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A Byte Out of History - Uniform Crime Reports

A Byte Out of History
Taking the Pulse of Crime...76 Years and Counting


Cover of the FBI’s first Uniform Crime ReportAl Capone was still running his rackets of murder and crime in Chicago. Bonnie and Clyde had just met in Texas. Lester Gillisaka “Baby Face” Nelsonwas beginning his association with the mid-western underground. And John Dillinger was in jail in Indiana, soaking up bank-robbing tricks of the trade from hardened convicts who would soon help him launch a new career of crime.

The year was 1930…and lawlessness—bank robberies, burglaries, kidnappings, murder, and the like—seemed to be on the rise in the U.S. But no one knew for sure, as crime statistics were not collected from year to year. It was time, law enforcement and congressional leaders realized, to create a nationwide barometer of crime to help authorities understand trends and set priorities.

The concept of collecting crime stats was not a new one. It’d been authorized by Congress in 1870 and discussed by police execs the following year, but plans never got off the ground. There were many hurdles to overcome-from finding funds and someone to run the program…to setting universal definitions for categories of crime.

By the 1920s, the issue had gained momentum. The International Association of Chiefs of Police (IACP) took the lead, as it had in many police reforms in the early 20th century. Using a grant, it created a “Committee on Uniform Crime Records” in 1927. An advisory group was formed, including then Bureau Director J. Edgar Hoover, and a technical staff was assembled to work out the details of a crime statistics program.

In 1929, a system to classify and report crimes was developed and adopted by the IACP. And who would administer the program? The IACP recommended the Bureau, which seemed the logical clearinghouse for such information given its already effective effort to centralize criminal identification records and its national reach.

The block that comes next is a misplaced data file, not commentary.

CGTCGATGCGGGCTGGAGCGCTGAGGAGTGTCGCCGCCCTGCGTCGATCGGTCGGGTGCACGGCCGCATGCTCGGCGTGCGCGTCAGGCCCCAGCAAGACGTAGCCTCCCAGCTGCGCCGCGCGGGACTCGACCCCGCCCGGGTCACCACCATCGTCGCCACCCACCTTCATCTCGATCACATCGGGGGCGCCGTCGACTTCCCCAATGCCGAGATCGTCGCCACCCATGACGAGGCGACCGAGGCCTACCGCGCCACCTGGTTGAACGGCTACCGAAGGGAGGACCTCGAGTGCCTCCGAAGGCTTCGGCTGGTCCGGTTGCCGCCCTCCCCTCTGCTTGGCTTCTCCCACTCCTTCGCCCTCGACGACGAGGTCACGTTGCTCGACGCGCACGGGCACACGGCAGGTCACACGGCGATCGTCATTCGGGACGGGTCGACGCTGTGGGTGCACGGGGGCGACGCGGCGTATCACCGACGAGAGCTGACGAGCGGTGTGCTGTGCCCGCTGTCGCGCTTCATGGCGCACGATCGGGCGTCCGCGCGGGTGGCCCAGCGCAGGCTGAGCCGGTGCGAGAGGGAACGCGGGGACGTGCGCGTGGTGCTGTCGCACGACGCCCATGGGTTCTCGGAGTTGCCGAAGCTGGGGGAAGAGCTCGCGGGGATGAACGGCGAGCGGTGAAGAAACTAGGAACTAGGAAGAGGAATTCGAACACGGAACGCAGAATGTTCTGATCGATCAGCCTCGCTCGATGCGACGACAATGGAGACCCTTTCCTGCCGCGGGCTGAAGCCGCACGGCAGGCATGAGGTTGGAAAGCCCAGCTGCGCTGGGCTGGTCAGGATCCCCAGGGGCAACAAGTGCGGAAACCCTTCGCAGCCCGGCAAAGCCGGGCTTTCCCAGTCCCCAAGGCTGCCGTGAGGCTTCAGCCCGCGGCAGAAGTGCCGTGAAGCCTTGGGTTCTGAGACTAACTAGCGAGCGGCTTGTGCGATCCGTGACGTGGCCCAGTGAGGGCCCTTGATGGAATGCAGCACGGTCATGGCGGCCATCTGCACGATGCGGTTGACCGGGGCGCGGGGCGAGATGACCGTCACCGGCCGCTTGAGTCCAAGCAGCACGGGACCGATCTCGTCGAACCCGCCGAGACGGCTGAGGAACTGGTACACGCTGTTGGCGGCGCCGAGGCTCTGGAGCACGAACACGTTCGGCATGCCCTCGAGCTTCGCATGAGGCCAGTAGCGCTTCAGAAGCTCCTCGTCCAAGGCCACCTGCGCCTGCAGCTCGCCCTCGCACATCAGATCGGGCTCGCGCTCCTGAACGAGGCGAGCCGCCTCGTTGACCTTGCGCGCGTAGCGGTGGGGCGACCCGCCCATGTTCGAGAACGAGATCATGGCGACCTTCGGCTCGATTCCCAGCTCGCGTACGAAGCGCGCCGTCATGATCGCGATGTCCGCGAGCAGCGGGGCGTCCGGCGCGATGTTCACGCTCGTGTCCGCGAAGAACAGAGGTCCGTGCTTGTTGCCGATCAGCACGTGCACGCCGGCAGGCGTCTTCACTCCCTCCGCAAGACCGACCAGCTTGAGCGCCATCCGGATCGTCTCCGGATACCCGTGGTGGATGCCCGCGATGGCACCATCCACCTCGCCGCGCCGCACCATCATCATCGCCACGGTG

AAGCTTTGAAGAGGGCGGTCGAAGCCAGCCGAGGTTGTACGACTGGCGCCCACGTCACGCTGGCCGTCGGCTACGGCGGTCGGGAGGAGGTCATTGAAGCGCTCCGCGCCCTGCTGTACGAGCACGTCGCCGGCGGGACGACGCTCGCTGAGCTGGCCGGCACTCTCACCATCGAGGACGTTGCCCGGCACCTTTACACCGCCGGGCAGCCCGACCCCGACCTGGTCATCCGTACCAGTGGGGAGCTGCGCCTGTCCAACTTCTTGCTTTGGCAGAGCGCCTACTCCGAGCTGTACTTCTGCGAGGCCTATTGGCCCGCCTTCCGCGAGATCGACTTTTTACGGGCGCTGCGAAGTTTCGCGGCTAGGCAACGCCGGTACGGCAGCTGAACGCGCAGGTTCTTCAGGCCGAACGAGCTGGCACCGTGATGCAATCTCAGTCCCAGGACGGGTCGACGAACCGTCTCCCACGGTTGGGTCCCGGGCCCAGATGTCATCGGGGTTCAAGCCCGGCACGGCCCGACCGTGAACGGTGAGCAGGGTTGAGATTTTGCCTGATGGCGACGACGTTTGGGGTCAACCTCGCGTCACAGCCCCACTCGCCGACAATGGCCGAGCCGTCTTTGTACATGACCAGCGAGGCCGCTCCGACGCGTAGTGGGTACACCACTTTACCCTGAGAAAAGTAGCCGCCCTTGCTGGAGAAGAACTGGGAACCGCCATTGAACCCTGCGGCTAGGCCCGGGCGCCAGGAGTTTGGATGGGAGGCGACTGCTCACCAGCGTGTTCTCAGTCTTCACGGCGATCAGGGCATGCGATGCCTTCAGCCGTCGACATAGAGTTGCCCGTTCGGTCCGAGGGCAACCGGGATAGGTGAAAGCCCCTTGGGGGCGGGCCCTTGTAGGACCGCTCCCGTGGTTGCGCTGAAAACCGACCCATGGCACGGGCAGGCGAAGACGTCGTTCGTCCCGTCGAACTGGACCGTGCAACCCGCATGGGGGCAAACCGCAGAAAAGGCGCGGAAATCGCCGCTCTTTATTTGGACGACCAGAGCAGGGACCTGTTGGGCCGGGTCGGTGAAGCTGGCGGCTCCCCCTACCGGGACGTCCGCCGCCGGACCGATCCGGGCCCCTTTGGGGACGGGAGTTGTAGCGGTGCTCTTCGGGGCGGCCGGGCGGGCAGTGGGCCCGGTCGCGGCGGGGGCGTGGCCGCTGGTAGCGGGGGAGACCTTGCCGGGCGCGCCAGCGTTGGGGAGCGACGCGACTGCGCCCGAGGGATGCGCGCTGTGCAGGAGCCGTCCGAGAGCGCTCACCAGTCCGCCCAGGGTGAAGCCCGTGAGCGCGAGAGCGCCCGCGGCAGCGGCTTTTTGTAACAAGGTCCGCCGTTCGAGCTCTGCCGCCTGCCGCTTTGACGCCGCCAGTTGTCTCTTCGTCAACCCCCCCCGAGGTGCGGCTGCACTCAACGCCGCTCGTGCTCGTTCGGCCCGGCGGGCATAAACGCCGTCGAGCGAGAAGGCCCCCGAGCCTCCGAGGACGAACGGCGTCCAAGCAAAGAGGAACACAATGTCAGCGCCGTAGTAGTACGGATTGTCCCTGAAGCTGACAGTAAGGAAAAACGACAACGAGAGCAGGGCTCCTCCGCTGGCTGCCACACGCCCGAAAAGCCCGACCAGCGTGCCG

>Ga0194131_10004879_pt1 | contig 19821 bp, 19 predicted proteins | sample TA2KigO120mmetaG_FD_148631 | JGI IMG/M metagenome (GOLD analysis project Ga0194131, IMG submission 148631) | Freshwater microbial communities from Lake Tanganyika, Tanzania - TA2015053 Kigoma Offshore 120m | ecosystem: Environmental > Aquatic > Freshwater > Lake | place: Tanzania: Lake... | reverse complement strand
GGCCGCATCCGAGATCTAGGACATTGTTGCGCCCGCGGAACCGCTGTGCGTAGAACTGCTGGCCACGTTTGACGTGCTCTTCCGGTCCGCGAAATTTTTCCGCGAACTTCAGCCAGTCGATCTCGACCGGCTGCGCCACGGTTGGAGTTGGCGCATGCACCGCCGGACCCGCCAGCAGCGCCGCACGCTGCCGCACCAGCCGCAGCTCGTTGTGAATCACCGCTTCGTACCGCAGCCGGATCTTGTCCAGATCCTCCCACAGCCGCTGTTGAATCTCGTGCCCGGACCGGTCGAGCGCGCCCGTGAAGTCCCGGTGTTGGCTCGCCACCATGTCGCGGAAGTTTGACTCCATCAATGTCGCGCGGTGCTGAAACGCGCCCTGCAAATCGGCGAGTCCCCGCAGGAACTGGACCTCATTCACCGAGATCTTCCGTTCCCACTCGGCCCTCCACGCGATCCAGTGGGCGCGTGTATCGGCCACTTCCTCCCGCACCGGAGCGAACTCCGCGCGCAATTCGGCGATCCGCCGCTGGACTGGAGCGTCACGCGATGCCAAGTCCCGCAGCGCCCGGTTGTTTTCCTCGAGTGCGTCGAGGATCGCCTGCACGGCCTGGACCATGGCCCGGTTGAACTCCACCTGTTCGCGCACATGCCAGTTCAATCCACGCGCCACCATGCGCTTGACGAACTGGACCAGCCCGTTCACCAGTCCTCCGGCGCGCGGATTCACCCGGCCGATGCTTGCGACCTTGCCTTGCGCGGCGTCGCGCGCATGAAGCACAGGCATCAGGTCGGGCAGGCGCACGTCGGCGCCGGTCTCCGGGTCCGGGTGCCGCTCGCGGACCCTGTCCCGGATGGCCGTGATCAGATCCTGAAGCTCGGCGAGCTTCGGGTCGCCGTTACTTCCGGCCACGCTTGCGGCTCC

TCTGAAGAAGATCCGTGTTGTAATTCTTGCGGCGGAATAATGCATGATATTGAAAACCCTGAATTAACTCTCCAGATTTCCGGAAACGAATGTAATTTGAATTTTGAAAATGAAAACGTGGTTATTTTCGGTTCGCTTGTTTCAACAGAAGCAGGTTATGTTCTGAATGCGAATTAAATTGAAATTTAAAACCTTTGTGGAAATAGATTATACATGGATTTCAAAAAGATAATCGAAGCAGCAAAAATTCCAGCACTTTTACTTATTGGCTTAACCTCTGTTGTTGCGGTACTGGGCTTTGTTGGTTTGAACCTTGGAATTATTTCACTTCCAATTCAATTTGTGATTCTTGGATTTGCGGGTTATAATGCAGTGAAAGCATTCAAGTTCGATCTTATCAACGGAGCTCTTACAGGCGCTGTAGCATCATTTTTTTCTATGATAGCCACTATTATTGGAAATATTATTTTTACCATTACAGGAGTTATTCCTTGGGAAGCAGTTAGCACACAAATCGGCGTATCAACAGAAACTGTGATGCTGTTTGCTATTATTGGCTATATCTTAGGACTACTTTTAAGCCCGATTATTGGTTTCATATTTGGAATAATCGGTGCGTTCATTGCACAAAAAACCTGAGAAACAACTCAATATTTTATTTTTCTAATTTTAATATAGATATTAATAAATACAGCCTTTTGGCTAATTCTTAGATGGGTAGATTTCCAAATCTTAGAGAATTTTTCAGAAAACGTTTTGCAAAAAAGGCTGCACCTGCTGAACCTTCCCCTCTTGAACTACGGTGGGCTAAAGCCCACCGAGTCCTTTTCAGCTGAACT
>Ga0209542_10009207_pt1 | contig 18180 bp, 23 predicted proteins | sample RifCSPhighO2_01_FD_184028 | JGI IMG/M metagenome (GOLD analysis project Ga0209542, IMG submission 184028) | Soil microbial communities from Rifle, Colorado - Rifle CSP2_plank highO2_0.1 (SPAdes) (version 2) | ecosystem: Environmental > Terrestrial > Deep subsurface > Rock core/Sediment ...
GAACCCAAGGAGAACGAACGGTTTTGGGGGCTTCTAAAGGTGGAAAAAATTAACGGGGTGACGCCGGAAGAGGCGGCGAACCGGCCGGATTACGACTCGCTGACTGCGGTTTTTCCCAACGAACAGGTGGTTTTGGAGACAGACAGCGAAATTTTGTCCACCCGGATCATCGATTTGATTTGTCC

As Congress weighed the issue, the IACP published the first Uniform Crime Reports bulletin in January 1930, reporting on crime in 400 cities and 43 states, a remarkable total considering that the guidelines had been disseminated just two months earlier.

Then, on June 11, 1930, Congress authorized the Bureau to collect, compile, and distribute crime records, with its first report due in September (compiling August stats). One newspaper declared that “Uncle Sam…is going to put his finger on the pulse of crime in America.”

That was true, but the hard work of staffing up the program and making it work lay ahead. Using our network of special agents in charge and their relationships with police chiefs around the nation, we increased the number of agencies reporting from 800 to 1,400 within four years and to 5,700 by 1956. We also worked to encourage better record keeping and reporting practices, providing training and audits to help reporting agencies. And we provided detailed review and follow-up on submissions. Reporting accuracy quickly increased as the kinks in the system were worked out.

Over the years, our Uniform Crime Reporting program has continued to grow. Its centerpieceCrime in the United Statesnow encompasses 17,000 law enforcement agencies representing 94 percent of the U.S. population. The reporting of stats on law enforcement officers killed in the line of duty was begun in 1937 and later expanded to include assaults and more details. And over the years, specialized summaries like the annual report on hate crime, added in 1992, were created to highlight specific concerns.

Visit our Uniform Crime Reports webpage for the latest figures, detailed explanations on how to interpret them, and previous reports back to the mid-1990s.